Let’s assume that they have a short list of 3-5 potential buyers (Tateru and others consider even that they might have had a dozen offers or more). What happens next is that this list gets ordered by priority, and a period of negotiation starts: both LL and the potential buyer enter an agreement of exclusivity during the negotiation phase. What this means is that the potential buyer will now be able to perform due diligence on LL (i.e. look at their accounting…) without fear that another potential buyer might grab the deal under their feet. During this period, both companies shut themselves off from the media and sign mutual NDAs. Nobody is allowed to talk about the negotiation. Other potential buyers are told to wait; LL will not reveal to anyone who is on that list, not even to the potential partner currently under negotiation. Usually, this phase lasts a few weeks: the potential buyer has to understand the nature of the business from inside (not from wishful thinking based on media reports!), but LL doesn’t want them to take too much time, because they might drop the offer, while others on the list might have better ones.

In some cases, an initial bid is requested, and LL might order the list according to the highest bidder, and negotiate the price afterwards. In other cases, LL might request a payment to move up to the list, if there are a lot of potential buyers. There are some negotiation variants at this stage, but the important thing to remember is that it will all be secret. That’s one of the huge advantage of never going public, you don’t need to reveal anything to the general public at all, and this also includes the media: journalists can beg, speculate, and be creative about what they write, but when a privately held company is being sold, nobody has a clue until the process has been completed.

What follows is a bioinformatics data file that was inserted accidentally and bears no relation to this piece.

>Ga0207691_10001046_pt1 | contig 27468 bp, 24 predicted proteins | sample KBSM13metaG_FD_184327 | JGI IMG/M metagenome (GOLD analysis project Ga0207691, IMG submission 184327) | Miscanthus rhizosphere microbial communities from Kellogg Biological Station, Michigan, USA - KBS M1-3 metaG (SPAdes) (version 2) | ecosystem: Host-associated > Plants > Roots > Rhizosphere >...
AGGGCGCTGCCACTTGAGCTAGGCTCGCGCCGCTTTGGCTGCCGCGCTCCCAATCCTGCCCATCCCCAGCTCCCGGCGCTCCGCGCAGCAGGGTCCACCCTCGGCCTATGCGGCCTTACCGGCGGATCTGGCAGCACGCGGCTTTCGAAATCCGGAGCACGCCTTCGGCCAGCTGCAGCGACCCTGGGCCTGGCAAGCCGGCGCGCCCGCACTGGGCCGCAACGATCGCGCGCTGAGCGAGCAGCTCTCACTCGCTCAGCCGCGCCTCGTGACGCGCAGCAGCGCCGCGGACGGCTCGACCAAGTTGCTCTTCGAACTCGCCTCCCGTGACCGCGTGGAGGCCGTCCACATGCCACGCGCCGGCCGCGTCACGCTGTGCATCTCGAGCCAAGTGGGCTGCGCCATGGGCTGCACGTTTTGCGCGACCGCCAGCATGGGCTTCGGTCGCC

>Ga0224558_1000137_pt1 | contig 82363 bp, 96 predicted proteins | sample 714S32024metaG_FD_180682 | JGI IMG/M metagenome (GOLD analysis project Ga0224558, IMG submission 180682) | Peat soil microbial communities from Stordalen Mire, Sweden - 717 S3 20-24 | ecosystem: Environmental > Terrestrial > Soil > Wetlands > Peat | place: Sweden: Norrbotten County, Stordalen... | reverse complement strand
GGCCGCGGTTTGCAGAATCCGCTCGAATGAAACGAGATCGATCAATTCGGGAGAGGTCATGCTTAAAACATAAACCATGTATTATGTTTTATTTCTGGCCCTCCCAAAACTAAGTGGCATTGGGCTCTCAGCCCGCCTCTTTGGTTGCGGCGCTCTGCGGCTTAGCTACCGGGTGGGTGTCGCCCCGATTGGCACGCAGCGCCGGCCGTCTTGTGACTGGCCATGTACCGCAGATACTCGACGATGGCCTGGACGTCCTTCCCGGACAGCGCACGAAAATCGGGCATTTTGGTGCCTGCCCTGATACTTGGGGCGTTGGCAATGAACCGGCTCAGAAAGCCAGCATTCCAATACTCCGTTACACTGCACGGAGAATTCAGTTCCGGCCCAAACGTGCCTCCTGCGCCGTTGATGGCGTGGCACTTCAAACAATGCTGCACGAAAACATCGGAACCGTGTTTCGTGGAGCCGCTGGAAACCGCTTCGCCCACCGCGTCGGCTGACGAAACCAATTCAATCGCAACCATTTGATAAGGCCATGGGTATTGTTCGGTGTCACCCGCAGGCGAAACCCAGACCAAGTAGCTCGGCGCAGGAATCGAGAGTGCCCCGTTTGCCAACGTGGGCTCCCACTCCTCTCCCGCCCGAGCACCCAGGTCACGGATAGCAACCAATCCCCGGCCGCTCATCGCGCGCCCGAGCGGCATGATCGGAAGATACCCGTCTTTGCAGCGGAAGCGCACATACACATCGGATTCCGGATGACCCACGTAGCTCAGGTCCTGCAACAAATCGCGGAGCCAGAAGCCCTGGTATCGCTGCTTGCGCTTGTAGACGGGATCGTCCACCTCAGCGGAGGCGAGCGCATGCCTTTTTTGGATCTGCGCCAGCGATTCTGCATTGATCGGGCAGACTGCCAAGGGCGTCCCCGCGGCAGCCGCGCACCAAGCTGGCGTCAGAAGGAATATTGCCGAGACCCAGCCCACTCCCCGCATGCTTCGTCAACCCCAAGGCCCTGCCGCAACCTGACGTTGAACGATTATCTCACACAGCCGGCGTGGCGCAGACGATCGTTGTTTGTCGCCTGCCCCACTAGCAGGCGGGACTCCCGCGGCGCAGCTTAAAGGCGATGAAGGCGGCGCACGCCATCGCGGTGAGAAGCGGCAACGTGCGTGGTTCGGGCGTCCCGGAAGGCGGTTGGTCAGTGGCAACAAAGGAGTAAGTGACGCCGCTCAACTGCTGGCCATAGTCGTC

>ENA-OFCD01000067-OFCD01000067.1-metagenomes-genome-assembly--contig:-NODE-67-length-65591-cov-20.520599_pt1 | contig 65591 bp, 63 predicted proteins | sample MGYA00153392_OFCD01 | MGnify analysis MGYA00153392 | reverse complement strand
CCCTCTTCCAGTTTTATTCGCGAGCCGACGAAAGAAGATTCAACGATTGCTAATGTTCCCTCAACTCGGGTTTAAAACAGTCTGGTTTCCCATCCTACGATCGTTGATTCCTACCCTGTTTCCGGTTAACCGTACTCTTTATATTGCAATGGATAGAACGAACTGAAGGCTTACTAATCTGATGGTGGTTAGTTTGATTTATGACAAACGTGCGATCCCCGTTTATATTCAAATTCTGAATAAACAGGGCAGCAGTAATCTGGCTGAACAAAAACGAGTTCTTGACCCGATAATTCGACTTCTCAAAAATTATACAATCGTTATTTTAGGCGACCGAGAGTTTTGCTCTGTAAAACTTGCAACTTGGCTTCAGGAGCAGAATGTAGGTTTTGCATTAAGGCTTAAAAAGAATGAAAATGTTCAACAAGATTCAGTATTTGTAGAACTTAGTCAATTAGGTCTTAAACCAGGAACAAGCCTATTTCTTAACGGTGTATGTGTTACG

And all employees — even the ones leaving the company — are under NDAs as well. They won’t “leak” anything (and most of the time they will be kept in the dark anyway) for fear of getting heavily sued!

This negotiation might actually have started early in 2009. Like Tateru reports, it’s highly likely that nobody wanted to pay a price acceptable to what LL was expecting. LL is actually in a complex situation: investors love tiny, cheap, and very popular Internet companies, grabbing them when they’re young and still inexpensive but already rocking the media. When they grow to a certain size, like Facebook for example (or YouTube when Google bought them), they become harder to estimate. There are plenty of ways to estimate companies, and each arrives to completely different numbers. Interestingly enough, the dot-com era brought a new way to estimate them: based on media hype, which is the most unrealistic and senseless way to estimate a company…

That’s why the bubble burst. Ten years later, companies are still getting evaluated that way! Most investors never learned the lesson. And as a side-effect, journalists, as the providers of speculative hype about a company, have a much stronger influence in the negotiation process, which is completely insane: instead of trusting an accountant or financial consultant to estimate how much a company is worth, investors believe more in journalists… and rumours spread by hackers and griefers!

It’s a strange world.

But that doesn’t mean that the rumour might not have some grounds for actually being true…